Rumor has it that Rep John Lewis may be among the attendees. I have no idea if I will have a chance to meet this great man, but today a friend on Facebook alerted me to this remarkable video showing him forgiving a man who literally beat the hell of Lewis during the early days of the Civil Rights movement in the South. I have to admit, this got me pretty choked up. When a man like Elwin Wilson overcomes a lifetime of hatred and makes public amends, I find my faith in humanity a little more restored.

And here is a follow up…


Posted by: collaborativeconversations | January 20, 2009

This Land Is Our Land

Happy Inauguration Day!

This Land Was Made for You and Me

Posted by: collaborativeconversations | January 3, 2009

You Are Here – Getting Some Perspective for the New Year

As we head into a New Year filled with promise and peril, it seems apropos to pause and get a little perspective on just where we are. The following six minute video could be among the most thought provoking films ever made.

Happy New Year – Let us remember not only where we are, and who we are, but also, who we are capable of becoming.

Posted by: collaborativeconversations | December 26, 2008

A Quotable Source

Until my friend Karen Jandorf alerted me to its existence, I had no idea what the Season of Non-Violence was. 

Begun in 1977 to commemorate the deaths of Mahatma Gandhi (January 30th) and Martin Luther King, Jr, (April 4th) this 64 day period invites us to reflect on how non-violent participation in the world can lead to its (and our) healing.

Karen has expanded the 64 day reflection period into 365 days of deep looking. She has created a daily mailing with an evocative quote, poem or short story and very often a practice to accompany it as you carry it throughout your day. Usually it takes less than 30 seconds to read and generally the impact of the reading lasts far into the day – sometimes striking deeply resonant chords that are timeless.

If you’d like to add a little non-violent time to each of your days, you can subscribe to her mailings here.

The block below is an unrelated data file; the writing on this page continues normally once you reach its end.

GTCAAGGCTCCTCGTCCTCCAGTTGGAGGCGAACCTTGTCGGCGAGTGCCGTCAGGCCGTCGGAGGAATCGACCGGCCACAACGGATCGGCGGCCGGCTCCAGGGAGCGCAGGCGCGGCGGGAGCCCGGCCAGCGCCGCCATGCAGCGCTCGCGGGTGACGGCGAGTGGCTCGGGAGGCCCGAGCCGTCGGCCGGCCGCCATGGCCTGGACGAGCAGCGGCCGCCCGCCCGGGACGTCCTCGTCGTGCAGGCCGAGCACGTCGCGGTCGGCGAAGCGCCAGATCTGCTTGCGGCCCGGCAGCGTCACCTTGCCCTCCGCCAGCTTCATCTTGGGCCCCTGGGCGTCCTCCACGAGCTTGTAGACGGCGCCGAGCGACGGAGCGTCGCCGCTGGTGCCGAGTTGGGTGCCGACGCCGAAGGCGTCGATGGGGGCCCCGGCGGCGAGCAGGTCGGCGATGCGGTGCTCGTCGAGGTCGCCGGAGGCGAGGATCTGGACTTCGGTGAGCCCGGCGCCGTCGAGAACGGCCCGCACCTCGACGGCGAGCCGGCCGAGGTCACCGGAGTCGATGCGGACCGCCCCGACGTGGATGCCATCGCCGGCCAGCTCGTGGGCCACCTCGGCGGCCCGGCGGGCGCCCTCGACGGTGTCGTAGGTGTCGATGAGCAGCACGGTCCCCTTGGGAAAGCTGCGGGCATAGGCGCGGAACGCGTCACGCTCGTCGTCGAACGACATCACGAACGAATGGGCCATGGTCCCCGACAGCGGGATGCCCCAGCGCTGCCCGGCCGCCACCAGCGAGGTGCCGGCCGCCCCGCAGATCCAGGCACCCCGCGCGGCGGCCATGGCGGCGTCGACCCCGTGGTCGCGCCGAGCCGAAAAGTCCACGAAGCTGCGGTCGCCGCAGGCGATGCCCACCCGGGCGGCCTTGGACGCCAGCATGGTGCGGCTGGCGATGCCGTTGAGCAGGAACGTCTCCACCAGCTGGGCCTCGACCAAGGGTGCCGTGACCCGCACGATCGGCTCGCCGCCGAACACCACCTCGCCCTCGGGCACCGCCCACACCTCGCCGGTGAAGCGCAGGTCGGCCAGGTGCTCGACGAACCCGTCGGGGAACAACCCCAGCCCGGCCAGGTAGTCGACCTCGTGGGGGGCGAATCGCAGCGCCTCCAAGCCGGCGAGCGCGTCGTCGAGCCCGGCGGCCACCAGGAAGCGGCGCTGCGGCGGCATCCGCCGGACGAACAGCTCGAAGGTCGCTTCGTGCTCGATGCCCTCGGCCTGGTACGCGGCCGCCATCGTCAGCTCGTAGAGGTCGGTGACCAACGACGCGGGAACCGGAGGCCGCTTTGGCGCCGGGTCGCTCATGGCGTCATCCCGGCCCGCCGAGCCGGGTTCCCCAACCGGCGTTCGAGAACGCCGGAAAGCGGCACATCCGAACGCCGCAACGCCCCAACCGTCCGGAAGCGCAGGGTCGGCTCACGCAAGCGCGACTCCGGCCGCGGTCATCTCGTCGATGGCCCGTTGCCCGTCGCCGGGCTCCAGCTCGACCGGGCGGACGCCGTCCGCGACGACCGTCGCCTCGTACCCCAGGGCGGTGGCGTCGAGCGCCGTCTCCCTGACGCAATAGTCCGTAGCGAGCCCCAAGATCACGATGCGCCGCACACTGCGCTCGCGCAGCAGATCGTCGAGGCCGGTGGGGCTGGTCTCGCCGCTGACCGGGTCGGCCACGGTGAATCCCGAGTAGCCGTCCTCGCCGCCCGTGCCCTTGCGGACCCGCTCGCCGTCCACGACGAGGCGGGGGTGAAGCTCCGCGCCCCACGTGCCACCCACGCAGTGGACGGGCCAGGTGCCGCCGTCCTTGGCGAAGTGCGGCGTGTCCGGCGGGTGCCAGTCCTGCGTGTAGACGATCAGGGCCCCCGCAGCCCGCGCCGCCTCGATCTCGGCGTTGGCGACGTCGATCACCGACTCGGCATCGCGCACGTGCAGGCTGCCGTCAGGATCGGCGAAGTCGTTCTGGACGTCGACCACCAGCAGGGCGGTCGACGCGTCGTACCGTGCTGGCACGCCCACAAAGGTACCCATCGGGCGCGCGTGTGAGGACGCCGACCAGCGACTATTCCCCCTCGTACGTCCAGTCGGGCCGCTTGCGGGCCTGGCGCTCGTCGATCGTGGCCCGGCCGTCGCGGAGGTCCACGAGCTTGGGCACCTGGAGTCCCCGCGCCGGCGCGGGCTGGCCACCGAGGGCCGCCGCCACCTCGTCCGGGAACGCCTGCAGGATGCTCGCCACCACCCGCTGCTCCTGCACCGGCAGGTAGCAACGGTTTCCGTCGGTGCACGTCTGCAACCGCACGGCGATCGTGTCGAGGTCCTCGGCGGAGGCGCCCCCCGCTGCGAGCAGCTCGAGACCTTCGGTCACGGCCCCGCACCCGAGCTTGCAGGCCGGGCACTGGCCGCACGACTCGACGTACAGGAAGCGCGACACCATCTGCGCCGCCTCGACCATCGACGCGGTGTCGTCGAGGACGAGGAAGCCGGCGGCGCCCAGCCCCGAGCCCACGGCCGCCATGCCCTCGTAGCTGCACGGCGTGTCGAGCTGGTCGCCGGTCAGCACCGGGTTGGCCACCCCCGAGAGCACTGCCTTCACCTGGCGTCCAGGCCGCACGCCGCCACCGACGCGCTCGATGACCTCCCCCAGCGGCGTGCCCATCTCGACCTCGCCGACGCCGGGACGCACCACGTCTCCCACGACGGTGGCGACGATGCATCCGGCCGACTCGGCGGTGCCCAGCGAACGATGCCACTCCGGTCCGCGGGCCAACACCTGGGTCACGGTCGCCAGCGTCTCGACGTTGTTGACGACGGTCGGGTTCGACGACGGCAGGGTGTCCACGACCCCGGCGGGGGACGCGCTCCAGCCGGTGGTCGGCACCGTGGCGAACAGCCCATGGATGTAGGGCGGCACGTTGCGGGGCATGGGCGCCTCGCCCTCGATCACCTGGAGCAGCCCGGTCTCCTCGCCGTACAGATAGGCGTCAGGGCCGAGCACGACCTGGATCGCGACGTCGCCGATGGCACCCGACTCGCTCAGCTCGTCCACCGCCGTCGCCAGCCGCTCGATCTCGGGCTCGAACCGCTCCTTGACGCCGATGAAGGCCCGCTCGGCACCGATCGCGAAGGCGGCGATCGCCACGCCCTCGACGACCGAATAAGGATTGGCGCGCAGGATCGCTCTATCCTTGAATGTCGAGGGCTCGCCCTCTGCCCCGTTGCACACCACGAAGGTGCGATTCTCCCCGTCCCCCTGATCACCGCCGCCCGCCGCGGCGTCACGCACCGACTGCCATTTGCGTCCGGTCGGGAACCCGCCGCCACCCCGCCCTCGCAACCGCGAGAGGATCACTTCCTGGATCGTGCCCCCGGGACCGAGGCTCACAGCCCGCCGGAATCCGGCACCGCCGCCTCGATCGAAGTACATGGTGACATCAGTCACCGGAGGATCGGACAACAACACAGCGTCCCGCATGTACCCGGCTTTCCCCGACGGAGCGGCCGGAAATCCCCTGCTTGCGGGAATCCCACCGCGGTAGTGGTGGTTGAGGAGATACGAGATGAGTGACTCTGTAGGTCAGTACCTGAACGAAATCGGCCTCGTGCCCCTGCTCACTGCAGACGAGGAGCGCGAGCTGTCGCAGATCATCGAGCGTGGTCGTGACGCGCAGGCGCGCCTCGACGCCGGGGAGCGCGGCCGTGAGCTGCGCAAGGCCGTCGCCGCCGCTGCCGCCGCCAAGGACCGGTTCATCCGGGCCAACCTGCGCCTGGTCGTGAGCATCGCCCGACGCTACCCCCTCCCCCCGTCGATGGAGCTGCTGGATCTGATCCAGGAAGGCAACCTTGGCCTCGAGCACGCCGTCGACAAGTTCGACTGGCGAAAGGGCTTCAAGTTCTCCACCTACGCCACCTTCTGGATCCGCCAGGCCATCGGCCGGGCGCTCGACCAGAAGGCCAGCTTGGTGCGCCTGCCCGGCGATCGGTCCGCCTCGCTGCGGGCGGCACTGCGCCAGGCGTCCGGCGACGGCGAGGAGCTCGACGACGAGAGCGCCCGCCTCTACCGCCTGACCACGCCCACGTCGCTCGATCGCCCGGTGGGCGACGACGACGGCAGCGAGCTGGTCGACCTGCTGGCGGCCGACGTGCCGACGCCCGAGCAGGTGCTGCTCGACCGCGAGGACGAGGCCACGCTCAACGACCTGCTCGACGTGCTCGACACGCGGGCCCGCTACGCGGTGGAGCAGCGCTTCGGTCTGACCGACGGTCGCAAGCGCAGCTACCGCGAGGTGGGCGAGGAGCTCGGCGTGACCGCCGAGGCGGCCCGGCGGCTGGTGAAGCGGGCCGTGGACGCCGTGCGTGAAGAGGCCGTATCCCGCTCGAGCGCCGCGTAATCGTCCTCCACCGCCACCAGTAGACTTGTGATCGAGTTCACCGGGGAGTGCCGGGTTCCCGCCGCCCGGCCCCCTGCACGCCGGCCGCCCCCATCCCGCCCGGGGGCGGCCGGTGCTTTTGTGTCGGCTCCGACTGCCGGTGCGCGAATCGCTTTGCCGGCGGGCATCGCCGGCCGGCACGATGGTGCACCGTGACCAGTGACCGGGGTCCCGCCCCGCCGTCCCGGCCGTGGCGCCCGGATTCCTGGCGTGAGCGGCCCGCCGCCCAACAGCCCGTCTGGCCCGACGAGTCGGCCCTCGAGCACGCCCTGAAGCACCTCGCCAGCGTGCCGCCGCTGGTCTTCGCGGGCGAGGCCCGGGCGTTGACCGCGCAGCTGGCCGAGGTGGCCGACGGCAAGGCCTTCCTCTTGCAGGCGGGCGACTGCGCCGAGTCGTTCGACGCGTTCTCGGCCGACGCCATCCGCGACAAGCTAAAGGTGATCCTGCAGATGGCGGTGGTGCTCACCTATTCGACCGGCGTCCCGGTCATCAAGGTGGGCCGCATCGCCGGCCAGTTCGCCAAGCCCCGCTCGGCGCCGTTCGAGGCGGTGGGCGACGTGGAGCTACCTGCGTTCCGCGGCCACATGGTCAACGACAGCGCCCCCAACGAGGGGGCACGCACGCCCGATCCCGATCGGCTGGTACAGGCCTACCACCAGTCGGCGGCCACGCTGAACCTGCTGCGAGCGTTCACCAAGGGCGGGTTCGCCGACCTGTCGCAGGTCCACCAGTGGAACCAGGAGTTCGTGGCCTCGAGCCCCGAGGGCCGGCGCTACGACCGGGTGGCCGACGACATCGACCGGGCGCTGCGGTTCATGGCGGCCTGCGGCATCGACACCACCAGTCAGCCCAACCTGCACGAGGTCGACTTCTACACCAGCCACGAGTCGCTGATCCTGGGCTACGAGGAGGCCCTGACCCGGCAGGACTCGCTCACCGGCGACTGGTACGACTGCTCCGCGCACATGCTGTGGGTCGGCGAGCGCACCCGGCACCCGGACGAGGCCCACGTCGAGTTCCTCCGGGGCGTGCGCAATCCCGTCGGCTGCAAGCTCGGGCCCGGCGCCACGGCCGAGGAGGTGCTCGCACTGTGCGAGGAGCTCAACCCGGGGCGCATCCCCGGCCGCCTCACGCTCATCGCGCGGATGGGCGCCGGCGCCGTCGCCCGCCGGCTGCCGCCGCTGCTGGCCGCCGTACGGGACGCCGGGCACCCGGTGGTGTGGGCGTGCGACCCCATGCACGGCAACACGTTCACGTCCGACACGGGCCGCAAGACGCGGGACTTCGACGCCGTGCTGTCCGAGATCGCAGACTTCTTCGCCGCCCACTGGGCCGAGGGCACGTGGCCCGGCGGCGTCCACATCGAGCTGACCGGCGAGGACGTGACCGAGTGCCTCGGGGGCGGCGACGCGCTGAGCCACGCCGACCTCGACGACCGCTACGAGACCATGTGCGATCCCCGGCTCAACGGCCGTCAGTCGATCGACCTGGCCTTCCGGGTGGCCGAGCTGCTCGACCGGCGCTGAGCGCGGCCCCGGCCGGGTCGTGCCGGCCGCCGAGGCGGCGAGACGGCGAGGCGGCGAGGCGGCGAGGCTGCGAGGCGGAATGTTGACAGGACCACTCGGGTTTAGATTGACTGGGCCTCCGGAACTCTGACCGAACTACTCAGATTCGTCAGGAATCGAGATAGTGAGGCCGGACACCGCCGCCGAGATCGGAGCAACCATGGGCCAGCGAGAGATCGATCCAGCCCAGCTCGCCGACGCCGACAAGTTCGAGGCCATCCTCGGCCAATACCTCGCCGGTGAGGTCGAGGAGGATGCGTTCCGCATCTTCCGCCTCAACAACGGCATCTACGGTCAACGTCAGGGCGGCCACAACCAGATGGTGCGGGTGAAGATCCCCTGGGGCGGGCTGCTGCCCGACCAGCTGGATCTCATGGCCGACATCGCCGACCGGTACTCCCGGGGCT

Here are a couple of my recent favorites from Karen’s daily missives:

Most human beings have an almost infinite capacity for taking things for granted.

~ Aldous Huxley

Practice
Every once in awhile I am shocked at the number of privileges I assume as given: that I have enough food and clean drinking water, my health, freedom of speech, that I can own property, democracy, that our children can get an education… even some of my relationships.

Today I wake up from the illusion that anything in my life can be taken for granted.

Great work is done by people who are not afraid to be great.

~ Fernando Flores

Practice
Great kindness is shown by people who are not afraid to be kind.

Great love is given by people who are not afraid to be loving.

Great acts are performed by people who are not afraid to take action.

Today I am not afraid.

Posted by: collaborativeconversations | December 21, 2008

Winter Solstice – I Hope Yule Enjoy This

Today is the Winter Solstice.

The word solstice first appeared c.1250, and is from O.Fr. solstice, from L. solstitium “point at which the sun seems to stand still,” from sol “sun” (see sol) + pp. stem of sistere “to come to a stop, make stand still” (ref: online etymology dictionary.) Today the Sun has reached its furthest declination and will be directly overhead if you are standing at the Tropic of Capricorn, it is one of the oldest days of celebration in human memory.

Tonight is also the first night of Chanukah, the Festival of Lights which commemorates both the story of  the Maccabees victory over Antiochus IV – a tyrant who had slaughtered the Jews, sacked their temple and outlawed their religion in the Second Century BCE – and the miracle of one night’s worth of oil lasting for the full eight nights of the Festival when the Maccabees were able to once more observe their tradition in the Temple of their ancestors.

People being denied their rights – to worship as they see fit, to have access to basic necessities, to live lives of dignity, to be free of political persecution and prejudice based on their skin color, their beliefs, their gender, their sexual orientation, or whatever the characteristics assessed as unacceptable by those occupying the positions of power and privilege in a given culture may be – is a long running theme in the story we tell ourselves about who we are.

Likewise, the theme of an oppressed people rising up and winning victories against overwhelming odds, and of a small light burning longer and more brightly than anyone ever thought possible, is equally well-woven in the make up of our collective being. 

The movie below was shot entirely on a cell phone – itself a minor miracle. The subject matter is well known to all of us. On this, the longest, darkest night of the year, it serves as a vivid testimonial to the old Chinese proverb that it is better to light a single candle than to curse the darkness.

May the little bit of oil in each of us burn far longer and more brightly than we think possible.